As the US government debates its policy toward the series of revolutions sweeping the Middle East, it should look for guidance to an unlikely source: Silicon Valley, where American social networking sites have shown how to foster change through communication.
By now, the role of Facebook and Twitter in mobilizing social movements is well known. The sites served as a means of communication that helped spur reform movements in Tunisia, Egypt, Libya, and elsewhere in the Arab world — accomplishing goals that had eluded US policymakers for years.
The success of those sites provides a model that the US can learn from. So far, American policy has been inconsistent, backing rebels by military force in Libya but turning a blind eye to protests in Bahrain. Like the social networking sites, the role of the US should be to provide support in framing and promoting democratic debate. Thanks partly to those sites, secular forces whose voices have long been silenced are loud and clear for the first time in decades. The US should study Facebook's success at strengthening civil society and look for ways to deploy social networking tools itself. Supporting a policy that treats citizens as partners, and not enemies, should be the guiding principle in US policy across the region.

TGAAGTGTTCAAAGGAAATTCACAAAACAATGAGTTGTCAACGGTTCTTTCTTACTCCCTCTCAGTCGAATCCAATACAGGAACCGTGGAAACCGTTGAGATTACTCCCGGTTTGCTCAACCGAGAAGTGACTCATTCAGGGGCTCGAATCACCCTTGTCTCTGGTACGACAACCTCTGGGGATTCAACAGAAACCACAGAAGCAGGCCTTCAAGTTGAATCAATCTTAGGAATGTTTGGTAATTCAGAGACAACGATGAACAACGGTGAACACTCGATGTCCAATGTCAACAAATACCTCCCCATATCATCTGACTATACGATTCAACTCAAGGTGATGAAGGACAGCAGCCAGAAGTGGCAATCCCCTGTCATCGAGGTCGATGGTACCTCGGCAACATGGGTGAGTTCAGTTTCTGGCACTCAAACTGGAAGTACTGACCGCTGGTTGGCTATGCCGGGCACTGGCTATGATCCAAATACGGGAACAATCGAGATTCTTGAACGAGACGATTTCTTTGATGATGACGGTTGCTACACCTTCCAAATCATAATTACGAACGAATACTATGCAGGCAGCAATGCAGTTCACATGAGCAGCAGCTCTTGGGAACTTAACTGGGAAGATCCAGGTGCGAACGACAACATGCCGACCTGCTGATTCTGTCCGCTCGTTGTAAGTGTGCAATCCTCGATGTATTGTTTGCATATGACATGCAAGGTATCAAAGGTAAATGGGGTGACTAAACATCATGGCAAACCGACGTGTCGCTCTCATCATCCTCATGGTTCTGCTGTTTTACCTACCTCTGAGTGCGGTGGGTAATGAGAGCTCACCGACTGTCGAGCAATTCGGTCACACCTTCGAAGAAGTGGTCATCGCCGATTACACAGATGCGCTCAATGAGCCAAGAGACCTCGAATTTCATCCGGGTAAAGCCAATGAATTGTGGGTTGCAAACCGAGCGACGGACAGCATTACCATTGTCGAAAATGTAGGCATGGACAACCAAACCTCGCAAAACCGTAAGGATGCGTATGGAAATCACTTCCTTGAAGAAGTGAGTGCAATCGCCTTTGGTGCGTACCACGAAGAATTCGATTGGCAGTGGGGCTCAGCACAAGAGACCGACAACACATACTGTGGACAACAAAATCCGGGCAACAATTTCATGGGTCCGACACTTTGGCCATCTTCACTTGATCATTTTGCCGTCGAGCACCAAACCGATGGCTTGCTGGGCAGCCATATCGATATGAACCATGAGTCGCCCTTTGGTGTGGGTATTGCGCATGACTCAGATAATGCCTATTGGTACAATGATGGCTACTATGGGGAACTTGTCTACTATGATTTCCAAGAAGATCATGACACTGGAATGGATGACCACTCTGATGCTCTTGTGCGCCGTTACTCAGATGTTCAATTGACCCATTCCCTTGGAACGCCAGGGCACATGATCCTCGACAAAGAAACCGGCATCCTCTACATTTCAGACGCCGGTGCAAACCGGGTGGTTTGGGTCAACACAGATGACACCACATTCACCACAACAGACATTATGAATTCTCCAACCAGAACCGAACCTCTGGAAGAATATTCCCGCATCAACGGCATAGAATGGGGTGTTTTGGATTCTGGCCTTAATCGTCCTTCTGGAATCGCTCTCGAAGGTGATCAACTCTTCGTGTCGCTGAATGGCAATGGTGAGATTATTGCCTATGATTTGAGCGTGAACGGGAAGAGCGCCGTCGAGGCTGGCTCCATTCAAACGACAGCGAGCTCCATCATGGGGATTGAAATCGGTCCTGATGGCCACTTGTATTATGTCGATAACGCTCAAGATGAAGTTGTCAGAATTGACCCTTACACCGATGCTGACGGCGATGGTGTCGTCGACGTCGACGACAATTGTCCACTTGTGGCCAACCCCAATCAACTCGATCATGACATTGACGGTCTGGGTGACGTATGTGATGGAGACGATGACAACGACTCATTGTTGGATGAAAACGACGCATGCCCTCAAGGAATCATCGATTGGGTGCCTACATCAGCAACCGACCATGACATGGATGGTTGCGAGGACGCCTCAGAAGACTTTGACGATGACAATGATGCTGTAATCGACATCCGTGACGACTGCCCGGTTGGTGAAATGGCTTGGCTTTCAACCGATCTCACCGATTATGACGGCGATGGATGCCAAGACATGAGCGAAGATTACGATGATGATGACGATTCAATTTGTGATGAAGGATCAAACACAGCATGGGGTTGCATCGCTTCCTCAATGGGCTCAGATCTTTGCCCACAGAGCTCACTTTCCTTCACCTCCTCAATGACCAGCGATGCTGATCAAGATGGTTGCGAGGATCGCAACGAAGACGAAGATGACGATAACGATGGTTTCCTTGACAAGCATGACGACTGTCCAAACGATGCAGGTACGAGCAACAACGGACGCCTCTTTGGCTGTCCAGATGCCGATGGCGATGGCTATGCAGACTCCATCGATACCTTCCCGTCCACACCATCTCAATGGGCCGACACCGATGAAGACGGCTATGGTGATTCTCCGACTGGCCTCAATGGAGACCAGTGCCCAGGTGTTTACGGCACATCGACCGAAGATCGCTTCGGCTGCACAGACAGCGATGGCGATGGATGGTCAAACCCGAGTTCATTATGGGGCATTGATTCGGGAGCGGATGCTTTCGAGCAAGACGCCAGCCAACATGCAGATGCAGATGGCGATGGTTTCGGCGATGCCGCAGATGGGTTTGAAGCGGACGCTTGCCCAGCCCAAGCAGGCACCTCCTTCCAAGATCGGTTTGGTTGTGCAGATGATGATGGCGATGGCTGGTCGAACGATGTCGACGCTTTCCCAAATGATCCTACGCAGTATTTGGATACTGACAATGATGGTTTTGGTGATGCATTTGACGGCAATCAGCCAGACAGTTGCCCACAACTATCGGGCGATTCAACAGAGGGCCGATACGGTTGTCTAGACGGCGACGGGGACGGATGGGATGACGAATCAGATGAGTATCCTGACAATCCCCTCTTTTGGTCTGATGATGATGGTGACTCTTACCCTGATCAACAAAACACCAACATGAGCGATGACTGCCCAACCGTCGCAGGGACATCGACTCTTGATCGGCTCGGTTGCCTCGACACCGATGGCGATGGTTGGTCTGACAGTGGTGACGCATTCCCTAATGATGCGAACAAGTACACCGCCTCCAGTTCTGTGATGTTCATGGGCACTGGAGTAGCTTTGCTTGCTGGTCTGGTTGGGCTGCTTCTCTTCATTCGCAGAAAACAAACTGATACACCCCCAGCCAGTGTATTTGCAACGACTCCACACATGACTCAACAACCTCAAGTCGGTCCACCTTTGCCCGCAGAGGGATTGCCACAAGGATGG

US and NATO intervention in Libya shows that the fight for freedom is far from over, and that it can also require more formal aid from the US. But though intervention can be costly, a more engaged, supportive role for the US in the Arab world will serve the greater interest of the region and the US.
"The people demand the collapse of the regime" is the slogan that has circulated around the Arab world after the successful revolutions of Tunisia and Egypt. Though different Arab countries experienced the turmoil differently, one thing is certain — authoritarian Arab regimes are no longer viable. Even though revolutions are not pretty, an American policy that fosters open communication and engagement can yield a Hollywood ending, as we witness a region born anew.
Karam Dana is a Dubai Initiative Research Fellow at the Belfer Center for Science and International Affairs at the Harvard Kennedy School of Government, where he is a moderator at the "Revolution and Reform" conference today and tomorrow. Dana is also a faculty member at Tufts, where he teaches Middle East history and politics.
Globe file photo: Residents from the central Tunisian regions of Sidi Bouzid and Kasserine protest on January 26, 2011 in front of Prime Minister Mohammed Ghannouchi's office in Tunis.